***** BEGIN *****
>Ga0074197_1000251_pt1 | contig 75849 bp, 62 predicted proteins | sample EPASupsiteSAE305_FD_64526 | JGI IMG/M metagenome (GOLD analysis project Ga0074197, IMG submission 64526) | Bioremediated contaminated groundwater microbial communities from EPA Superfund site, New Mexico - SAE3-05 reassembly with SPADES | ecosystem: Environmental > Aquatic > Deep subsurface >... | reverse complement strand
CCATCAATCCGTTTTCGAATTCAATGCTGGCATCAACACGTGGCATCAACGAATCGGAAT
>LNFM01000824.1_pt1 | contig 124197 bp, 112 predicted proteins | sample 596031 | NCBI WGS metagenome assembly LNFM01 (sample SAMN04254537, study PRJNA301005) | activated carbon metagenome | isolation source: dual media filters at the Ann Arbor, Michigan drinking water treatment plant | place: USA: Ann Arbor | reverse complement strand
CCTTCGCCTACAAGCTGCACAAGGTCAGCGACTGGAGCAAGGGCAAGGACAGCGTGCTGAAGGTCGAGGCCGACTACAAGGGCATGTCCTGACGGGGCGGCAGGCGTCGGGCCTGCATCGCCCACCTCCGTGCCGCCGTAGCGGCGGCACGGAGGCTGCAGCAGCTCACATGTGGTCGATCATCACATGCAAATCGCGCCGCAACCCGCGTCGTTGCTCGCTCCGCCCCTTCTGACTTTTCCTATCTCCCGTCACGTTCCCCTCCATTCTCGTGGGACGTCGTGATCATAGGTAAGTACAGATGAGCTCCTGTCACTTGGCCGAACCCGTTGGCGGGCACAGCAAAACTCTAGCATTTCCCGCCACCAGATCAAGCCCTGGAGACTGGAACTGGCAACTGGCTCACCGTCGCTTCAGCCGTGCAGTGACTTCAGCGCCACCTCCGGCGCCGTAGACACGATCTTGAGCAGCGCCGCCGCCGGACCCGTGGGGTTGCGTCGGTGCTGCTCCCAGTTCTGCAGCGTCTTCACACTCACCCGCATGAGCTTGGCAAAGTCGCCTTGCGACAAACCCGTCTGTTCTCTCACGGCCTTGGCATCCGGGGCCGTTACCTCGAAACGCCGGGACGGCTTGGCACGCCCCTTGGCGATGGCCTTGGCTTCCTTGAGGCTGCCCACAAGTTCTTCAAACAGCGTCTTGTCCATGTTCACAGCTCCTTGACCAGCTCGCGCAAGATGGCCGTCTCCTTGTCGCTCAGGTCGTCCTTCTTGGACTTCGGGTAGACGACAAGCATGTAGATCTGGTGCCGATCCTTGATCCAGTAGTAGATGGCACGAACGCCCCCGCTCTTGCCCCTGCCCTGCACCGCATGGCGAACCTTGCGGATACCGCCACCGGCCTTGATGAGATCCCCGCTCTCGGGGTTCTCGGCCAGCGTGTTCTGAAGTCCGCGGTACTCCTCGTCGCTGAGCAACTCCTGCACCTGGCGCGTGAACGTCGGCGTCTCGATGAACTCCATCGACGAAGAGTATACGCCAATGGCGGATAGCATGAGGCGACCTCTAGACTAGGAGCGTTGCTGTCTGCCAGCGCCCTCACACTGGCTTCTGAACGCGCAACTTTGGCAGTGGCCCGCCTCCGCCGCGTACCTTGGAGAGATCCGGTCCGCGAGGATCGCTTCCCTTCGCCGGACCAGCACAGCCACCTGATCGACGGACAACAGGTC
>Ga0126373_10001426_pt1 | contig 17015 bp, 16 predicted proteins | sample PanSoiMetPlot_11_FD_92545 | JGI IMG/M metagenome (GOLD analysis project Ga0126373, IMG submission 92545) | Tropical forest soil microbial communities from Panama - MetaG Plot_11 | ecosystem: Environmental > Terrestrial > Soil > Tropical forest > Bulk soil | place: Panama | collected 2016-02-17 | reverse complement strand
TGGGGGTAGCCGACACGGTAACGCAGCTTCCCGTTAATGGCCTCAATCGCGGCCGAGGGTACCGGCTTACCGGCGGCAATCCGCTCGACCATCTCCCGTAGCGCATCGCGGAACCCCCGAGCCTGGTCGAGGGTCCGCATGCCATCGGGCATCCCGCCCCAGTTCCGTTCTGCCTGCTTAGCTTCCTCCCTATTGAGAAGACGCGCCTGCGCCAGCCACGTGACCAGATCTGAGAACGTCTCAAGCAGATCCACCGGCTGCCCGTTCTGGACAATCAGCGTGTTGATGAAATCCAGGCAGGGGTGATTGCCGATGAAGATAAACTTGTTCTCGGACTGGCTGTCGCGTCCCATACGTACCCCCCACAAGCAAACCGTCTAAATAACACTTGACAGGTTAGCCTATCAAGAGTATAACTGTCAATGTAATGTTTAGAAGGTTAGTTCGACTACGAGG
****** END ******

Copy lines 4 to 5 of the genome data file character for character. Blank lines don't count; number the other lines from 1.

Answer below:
CCTTCGCCTACAAGCTGCACAAGGTCAGCGACTGGAGCAAGGGCAAGGACAGCGTGCTGAAGGTCGAGGCCGACTACAAGGGCATGTCCTGACGGGGCGGCAGGCGTCGGGCCTGCATCGCCCACCTCCGTGCCGCCGTAGCGGCGGCACGGAGGCTGCAGCAGCTCACATGTGGTCGATCATCACATGCAAATCGCGCCGCAACCCGCGTCGTTGCTCGCTCCGCCCCTTCTGACTTTTCCTATCTCCCGTCACGTTCCCCTCCATTCTCGTGGGACGTCGTGATCATAGGTAAGTACAGATGAGCTCCTGTCACTTGGCCGAACCCGTTGGCGGGCACAGCAAAACTCTAGCATTTCCCGCCACCAGATCAAGCCCTGGAGACTGGAACTGGCAACTGGCTCACCGTCGCTTCAGCCGTGCAGTGACTTCAGCGCCACCTCCGGCGCCGTAGACACGATCTTGAGCAGCGCCGCCGCCGGACCCGTGGGGTTGCGTCGGTGCTGCTCCCAGTTCTGCAGCGTCTTCACACTCACCCGCATGAGCTTGGCAAAGTCGCCTTGCGACAAACCCGTCTGTTCTCTCACGGCCTTGGCATCCGGGGCCGTTACCTCGAAACGCCGGGACGGCTTGGCACGCCCCTTGGCGATGGCCTTGGCTTCCTTGAGGCTGCCCACAAGTTCTTCAAACAGCGTCTTGTCCATGTTCACAGCTCCTTGACCAGCTCGCGCAAGATGGCCGTCTCCTTGTCGCTCAGGTCGTCCTTCTTGGACTTCGGGTAGACGACAAGCATGTAGATCTGGTGCCGATCCTTGATCCAGTAGTAGATGGCACGAACGCCCCCGCTCTTGCCCCTGCCCTGCACCGCATGGCGAACCTTGCGGATACCGCCACCGGCCTTGATGAGATCCCCGCTCTCGGGGTTCTCGGCCAGCGTGTTCTGAAGTCCGCGGTACTCCTCGTCGCTGAGCAACTCCTGCACCTGGCGCGTGAACGTCGGCGTCTCGATGAACTCCATCGACGAAGAGTATACGCCAATGGCGGATAGCATGAGGCGACCTCTAGACTAGGAGCGTTGCTGTCTGCCAGCGCCCTCACACTGGCTTCTGAACGCGCAACTTTGGCAGTGGCCCGCCTCCGCCGCGTACCTTGGAGAGATCCGGTCCGCGAGGATCGCTTCCCTTCGCCGGACCAGCACAGCCACCTGATCGACGGACAACAGGTC
>Ga0126373_10001426_pt1 | contig 17015 bp, 16 predicted proteins | sample PanSoiMetPlot_11_FD_92545 | JGI IMG/M metagenome (GOLD analysis project Ga0126373, IMG submission 92545) | Tropical forest soil microbial communities from Panama - MetaG Plot_11 | ecosystem: Environmental > Terrestrial > Soil > Tropical forest > Bulk soil | place: Panama | collected 2016-02-17 | reverse complement strand